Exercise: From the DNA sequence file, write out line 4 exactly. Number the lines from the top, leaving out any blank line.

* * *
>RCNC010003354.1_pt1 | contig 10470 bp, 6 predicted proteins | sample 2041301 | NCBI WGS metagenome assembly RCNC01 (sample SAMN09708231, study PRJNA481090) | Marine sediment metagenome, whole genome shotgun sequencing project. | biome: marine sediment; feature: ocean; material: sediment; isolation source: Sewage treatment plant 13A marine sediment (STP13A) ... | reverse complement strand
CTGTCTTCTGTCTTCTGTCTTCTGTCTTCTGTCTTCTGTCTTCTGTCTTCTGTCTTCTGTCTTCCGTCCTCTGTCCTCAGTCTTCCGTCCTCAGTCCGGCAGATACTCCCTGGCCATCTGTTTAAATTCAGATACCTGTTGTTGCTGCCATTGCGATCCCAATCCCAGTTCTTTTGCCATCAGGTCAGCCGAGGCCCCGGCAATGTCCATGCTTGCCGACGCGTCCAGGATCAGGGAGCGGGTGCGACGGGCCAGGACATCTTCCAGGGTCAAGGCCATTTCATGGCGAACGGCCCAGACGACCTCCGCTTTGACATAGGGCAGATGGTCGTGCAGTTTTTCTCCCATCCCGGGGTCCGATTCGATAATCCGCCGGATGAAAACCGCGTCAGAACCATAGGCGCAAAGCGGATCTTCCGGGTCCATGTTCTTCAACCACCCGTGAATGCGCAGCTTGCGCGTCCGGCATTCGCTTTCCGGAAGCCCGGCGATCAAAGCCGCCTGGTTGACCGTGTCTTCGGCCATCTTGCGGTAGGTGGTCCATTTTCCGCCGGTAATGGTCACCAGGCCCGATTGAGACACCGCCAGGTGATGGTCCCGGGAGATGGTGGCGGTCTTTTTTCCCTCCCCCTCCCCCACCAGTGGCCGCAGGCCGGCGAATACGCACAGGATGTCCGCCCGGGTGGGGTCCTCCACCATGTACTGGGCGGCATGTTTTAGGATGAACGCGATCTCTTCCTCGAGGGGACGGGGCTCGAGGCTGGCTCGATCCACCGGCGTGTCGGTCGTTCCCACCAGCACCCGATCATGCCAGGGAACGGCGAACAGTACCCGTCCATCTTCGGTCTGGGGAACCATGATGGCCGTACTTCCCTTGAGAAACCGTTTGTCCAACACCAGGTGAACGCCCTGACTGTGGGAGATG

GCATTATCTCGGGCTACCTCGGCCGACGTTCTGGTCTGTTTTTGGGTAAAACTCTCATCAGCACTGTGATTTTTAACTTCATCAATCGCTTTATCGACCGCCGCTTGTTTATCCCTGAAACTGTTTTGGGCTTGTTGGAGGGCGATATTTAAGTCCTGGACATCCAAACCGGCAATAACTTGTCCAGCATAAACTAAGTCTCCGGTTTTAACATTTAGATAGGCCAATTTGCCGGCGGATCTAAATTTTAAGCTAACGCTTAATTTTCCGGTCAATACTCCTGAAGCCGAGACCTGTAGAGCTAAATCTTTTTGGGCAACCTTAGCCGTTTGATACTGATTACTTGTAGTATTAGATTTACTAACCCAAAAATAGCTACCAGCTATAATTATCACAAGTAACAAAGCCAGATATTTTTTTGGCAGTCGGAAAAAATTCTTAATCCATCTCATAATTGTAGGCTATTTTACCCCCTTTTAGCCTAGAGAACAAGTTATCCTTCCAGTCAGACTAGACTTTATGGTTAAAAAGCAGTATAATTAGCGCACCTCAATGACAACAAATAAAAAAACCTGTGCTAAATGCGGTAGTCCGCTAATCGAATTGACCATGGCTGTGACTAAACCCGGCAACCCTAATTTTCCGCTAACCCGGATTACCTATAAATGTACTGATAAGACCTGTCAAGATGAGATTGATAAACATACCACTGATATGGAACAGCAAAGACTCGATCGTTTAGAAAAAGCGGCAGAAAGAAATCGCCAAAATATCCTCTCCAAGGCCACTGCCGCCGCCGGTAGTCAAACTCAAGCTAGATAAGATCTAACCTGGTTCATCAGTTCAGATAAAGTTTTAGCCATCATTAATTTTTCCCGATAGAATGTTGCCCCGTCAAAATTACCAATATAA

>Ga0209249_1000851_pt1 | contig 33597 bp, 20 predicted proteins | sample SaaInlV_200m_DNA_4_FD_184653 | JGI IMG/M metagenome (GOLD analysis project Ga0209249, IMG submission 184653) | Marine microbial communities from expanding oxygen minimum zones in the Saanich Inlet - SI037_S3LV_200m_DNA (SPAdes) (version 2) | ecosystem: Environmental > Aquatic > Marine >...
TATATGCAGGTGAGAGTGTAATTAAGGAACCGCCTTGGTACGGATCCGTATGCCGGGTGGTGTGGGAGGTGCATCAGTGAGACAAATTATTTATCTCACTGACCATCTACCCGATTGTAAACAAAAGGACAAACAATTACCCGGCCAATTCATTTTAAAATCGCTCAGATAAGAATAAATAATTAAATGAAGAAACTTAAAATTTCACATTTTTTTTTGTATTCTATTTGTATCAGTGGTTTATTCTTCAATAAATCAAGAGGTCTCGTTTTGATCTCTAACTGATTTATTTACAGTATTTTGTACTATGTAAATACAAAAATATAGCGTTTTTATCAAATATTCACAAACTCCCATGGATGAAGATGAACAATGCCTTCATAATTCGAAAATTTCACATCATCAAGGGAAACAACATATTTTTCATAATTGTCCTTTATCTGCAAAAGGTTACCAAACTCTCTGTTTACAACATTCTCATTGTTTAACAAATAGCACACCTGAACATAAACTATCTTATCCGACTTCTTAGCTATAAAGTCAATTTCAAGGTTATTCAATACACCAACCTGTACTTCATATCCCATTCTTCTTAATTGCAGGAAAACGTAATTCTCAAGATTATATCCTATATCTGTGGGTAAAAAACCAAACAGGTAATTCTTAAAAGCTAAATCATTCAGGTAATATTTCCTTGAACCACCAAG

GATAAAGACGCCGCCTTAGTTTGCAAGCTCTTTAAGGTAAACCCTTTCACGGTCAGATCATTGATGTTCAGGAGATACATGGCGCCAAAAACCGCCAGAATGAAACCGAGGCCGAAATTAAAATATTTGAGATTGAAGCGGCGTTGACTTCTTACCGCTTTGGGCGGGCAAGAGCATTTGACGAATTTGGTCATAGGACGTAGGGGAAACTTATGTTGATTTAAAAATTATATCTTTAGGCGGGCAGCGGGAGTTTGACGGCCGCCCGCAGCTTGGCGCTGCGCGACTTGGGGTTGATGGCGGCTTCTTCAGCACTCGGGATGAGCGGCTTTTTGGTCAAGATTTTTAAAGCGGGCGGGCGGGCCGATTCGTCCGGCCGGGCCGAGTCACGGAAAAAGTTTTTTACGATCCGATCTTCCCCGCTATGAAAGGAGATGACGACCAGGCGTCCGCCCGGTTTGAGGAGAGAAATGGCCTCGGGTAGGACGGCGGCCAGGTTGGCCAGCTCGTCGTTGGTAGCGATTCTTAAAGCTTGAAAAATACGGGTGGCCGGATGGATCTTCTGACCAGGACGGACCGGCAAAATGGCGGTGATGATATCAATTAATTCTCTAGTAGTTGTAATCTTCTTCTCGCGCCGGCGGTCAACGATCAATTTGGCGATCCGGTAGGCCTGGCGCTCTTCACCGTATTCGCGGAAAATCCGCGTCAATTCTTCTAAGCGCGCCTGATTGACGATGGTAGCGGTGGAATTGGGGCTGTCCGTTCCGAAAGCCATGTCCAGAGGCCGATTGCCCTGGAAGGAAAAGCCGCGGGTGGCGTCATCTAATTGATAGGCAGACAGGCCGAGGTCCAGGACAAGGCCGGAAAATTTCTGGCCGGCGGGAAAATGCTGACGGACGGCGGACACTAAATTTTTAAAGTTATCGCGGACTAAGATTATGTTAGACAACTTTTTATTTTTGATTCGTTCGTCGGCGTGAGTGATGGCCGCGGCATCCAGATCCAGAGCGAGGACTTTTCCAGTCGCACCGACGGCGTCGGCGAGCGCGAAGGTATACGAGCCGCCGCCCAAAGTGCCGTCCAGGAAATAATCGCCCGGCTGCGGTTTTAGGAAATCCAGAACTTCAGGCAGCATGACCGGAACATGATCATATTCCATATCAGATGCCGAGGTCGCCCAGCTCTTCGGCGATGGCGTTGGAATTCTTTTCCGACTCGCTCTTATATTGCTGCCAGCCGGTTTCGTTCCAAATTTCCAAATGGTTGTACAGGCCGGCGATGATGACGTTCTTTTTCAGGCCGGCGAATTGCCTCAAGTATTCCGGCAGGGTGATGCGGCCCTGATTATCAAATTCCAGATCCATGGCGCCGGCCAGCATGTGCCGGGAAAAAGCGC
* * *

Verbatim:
>Ga0209249_1000851_pt1 | contig 33597 bp, 20 predicted proteins | sample SaaInlV_200m_DNA_4_FD_184653 | JGI IMG/M metagenome (GOLD analysis project Ga0209249, IMG submission 184653) | Marine microbial communities from expanding oxygen minimum zones in the Saanich Inlet - SI037_S3LV_200m_DNA (SPAdes) (version 2) | ecosystem: Environmental > Aquatic > Marine >...